OT: HHO (Browns Gas) Conversion For Your Car

Levi Pearson levi at cold.org
Wed Jun 11 17:48:51 MDT 2008

Michael Torrie <torriem at gmail.com> writes:

> Turbos can and *do* increase overall efficiency.  Remember that
> efficiency is not measured in fuel per time, but rather fuel per unit of
> work done per unit of time (or something like that :).  I only have
> experience in turbos on large diesel engines, but they do increase power
> *and* efficiency in that application.  For example, suppose a naturally
> aspirated diesel produces 250 HP.  With a turbo, the same engine can
> produce 320 HP, but as you say it does burn more fuel to produce 320 HP.
>  But the amount of fuel required to generate 320 HP in the naturally
> aspirated engine would be a lot more than the turbo 320 HP uses.
> Efficiency is about decreasing the rate of increase in fuel consumption
> as you increase in speed, or work done per unit of time.

Well, diesel and gasoline engines are somewhat different beasts.  For
example, diesel engines have no spark plugs, and achieve ignition
solely through compression.  This means that the more air you shove
in, the better.  Diesel's don't have a throttle valve, so they're
cramming in as much air as possible all the time.  Higher air input =
higher compression = higher efficiency.  More power is generated by
injecting more fuel; if you inject more fuel than you have air for,
you get a huge black cloud behind you.  The turbo's pump is always
compressing the intake air, and it's always increasing combustion
efficiency.  By adding more air, it also raises the point at which you
stop producing more power and start producing black clouds. :)

A gasoline engine, on the other hand, injects fuel during the intake
stroke.  That means that if you compress too much air, it gets too hot
and ignites before the piston is in the right place and the spark plug
goes off, which can bend your rods or blow your pistons apart.  So,
there's the throttle valve and the turbo wastegate that prevent too
much air from getting into the intake.  During cruise, most of the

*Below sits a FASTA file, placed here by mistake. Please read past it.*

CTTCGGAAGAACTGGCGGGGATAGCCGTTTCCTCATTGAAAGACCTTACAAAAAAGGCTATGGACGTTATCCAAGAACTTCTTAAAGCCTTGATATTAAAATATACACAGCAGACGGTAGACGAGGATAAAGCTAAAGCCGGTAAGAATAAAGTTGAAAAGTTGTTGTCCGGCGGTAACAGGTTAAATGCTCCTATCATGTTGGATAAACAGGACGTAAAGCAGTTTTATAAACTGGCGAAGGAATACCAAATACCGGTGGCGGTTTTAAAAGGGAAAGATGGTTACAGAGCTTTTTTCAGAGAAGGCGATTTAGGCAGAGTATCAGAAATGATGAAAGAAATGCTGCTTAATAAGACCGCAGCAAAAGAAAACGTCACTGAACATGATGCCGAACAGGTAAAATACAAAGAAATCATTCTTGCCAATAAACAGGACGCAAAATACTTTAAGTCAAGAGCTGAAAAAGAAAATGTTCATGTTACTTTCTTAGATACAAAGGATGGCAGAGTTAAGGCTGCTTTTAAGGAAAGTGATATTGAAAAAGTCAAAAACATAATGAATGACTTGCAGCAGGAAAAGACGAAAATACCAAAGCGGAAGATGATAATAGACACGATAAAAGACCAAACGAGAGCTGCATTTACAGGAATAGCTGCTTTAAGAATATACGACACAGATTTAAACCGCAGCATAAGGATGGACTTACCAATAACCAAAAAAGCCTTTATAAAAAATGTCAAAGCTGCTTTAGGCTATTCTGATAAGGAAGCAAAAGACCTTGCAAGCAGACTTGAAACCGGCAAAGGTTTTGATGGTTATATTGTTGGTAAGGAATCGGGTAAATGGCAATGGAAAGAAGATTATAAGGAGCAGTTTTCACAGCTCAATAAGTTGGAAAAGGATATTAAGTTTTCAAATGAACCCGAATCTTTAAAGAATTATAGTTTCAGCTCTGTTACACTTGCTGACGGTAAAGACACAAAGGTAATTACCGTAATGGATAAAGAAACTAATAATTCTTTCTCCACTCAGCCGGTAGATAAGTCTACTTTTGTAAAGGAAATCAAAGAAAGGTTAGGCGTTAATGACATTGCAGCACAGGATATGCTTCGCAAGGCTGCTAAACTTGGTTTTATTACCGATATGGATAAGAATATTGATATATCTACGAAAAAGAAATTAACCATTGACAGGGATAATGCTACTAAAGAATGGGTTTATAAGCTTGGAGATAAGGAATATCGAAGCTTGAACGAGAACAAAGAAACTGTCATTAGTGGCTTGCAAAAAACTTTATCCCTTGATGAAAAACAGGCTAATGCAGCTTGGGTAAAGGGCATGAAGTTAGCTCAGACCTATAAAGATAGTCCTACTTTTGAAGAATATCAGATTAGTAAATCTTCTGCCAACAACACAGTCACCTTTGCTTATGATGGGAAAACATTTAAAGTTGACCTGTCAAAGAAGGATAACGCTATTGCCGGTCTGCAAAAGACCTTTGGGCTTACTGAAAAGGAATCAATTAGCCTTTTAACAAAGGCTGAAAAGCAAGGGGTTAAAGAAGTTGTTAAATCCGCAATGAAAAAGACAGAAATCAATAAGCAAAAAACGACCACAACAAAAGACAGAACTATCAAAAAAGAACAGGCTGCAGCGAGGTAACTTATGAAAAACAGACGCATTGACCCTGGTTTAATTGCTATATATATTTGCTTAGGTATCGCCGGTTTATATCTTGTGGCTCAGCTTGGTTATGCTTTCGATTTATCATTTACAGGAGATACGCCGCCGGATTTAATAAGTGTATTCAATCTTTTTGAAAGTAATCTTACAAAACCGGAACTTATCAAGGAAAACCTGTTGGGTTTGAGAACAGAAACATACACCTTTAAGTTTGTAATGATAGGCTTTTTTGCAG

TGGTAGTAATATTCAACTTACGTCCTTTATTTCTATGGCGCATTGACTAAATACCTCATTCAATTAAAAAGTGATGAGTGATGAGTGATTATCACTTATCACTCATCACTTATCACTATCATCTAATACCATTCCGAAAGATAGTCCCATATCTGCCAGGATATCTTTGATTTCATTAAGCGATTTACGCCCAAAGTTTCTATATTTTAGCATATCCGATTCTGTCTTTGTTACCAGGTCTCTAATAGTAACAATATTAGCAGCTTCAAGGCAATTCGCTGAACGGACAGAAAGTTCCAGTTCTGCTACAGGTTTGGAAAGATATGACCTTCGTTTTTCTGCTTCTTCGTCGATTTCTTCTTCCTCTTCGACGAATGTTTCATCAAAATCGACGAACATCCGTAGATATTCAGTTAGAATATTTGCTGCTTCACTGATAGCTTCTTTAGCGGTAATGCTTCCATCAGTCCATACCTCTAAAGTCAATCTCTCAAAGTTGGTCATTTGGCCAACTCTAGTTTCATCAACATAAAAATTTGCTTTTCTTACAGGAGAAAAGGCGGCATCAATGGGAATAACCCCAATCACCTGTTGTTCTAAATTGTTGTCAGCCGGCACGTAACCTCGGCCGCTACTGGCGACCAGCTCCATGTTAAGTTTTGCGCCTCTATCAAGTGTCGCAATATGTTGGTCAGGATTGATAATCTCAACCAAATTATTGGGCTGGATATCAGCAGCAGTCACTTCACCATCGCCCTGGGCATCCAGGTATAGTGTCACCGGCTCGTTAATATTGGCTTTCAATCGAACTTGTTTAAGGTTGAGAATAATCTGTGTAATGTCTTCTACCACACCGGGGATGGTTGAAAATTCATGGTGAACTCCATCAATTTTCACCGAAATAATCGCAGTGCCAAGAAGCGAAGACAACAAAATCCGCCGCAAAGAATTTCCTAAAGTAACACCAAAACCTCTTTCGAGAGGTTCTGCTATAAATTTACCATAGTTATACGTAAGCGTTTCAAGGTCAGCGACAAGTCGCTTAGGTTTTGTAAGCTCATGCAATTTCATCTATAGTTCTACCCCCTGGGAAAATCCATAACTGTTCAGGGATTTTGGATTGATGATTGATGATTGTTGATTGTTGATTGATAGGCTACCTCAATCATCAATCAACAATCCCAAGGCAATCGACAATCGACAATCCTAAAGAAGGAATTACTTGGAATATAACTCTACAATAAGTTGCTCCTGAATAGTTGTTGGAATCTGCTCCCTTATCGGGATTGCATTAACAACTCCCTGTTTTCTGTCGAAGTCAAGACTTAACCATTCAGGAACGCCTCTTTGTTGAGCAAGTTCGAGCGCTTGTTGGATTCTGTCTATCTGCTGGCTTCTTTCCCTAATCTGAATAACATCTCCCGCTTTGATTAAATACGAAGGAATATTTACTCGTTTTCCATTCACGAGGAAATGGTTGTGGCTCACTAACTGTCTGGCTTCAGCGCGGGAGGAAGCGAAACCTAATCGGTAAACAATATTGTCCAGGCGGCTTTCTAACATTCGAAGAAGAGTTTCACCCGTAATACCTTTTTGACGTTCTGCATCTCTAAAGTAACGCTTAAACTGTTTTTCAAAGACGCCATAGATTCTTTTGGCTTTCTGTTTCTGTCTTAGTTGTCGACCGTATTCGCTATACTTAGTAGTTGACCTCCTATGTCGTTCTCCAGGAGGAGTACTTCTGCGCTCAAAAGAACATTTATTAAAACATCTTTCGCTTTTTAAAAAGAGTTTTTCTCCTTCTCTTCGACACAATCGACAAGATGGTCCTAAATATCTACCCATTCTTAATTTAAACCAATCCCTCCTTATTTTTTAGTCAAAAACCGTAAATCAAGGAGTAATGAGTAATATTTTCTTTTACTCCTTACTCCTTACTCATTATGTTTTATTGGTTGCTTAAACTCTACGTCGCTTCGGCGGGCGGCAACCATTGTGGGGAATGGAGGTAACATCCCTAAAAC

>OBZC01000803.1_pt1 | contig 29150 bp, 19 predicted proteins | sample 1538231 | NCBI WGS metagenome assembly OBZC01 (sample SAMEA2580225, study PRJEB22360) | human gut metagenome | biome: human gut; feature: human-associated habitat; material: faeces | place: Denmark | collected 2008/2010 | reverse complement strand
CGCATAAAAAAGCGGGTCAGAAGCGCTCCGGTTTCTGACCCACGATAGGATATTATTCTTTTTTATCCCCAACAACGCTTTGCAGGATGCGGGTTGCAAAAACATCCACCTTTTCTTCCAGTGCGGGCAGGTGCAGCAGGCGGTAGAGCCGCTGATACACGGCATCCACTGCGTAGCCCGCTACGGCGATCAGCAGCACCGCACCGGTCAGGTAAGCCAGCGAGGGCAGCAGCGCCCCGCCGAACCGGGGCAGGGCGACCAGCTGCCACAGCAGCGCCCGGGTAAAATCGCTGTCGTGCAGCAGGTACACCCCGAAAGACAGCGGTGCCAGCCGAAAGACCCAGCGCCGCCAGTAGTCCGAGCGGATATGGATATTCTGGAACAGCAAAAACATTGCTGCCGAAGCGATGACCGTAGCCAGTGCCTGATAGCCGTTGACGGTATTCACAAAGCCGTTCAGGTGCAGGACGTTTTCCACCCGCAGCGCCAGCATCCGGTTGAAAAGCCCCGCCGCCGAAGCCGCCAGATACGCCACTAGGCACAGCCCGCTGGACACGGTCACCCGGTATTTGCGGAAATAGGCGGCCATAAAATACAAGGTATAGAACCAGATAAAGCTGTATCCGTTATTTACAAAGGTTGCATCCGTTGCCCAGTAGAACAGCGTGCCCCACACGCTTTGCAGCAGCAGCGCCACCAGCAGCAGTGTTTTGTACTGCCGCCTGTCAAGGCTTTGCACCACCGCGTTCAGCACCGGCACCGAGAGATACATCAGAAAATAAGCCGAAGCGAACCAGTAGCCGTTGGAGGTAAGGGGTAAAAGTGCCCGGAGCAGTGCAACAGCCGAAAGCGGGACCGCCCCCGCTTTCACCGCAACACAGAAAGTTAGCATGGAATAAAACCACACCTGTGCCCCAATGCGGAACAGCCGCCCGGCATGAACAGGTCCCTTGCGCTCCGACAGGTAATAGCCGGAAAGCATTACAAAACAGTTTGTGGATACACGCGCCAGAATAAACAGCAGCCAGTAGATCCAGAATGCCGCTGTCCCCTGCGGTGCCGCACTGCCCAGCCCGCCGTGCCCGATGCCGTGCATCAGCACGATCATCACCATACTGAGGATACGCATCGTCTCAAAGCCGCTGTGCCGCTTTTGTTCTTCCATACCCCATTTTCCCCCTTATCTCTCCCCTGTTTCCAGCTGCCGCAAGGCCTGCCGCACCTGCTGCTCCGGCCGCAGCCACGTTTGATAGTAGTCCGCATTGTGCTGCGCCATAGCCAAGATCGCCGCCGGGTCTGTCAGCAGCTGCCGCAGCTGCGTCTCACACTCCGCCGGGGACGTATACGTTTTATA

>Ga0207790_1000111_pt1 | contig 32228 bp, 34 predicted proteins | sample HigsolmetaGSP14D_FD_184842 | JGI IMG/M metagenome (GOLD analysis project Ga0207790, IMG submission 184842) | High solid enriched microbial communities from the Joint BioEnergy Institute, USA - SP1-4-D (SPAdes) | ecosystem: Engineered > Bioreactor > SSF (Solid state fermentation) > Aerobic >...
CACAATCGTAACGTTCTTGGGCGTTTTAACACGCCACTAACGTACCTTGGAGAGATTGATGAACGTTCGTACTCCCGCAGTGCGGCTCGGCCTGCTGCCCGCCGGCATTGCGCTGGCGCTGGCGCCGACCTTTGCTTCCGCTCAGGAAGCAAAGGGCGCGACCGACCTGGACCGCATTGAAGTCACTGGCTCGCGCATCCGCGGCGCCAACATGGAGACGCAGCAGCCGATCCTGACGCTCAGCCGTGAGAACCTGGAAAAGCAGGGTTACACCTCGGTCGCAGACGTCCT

blowing the turbo is doing is wasted, and thus the efficiency of the
engine is lower than it would be without that exhaust restriction.

> The ECM cuts fuel flow for a given rpm because the turbo has boosted the
> efficiency of the engine (as well as power, etc), reducing the amount of
> fuel required to maintain that RPM over the amount that would be
> required without it.  On Alex's car, for example, At 90 MPH with the
> turbo working at peak, you're definitely burning *more* fuel than you
> did before the turbo kicked in at 70 MPH, but your MPG is way up.
> Efficiency in this case is about how many miles you can go on a gallon.
>  Turns out that, on alex's car, driving 90 MPH with the turbo screaming
> is more efficient than driving 70 without the turbo.

Having tuned the ECM in my own gasoline-powered car, I can guarantee
that the non-boosted maps are exactly the same with and without turbo.
Now, the turbo may mean that the engine has to work slightly less hard
to get air in at a given throttle opening, but this is offset by the
exhaust restriction that makes it harder to get it out.

Driving at a constant speed (on the road, anyway) means that the
throttle isn't completely open and there's some degree of vacuum in
the engine, unless you happen to be going up a steep hill or into some
serious wind at high speed.  Thus, although the turbo is spinning, the
intake manifold is below atmospheric pressure and most of the air the
turbo is pumping is going straight out the wastegate.  The ECM is in
non-boost mode, and is operating exactly the same as if it were
drawing that much air without the turbo.

If you're driving faster than before, it's probably true that you were
able to accelerate to that speed much faster, and perhaps wasted less
fuel getting to that speed.  I can guarantee, though, that you're
using more fuel at 90mph than 70mph simply because air resistance
increases dramatically.  Power required to overcome aerodynamic drag
increases at the cube of velocity.

I'm not sure how you measured this efficiency gain on Alex's car, or
even what kind of car it is.  Gasoline or diesel-powered?  What
components changed when the turbo was installed?  I'm not doubting
that he's getting better mileage overall now, as I've seen that happen
before after turbo installs on gasoline-powered cars, but that's not
necessarily due to the turbo itself, but on other factors that changed
due to the turbo install.


More information about the PLUG mailing list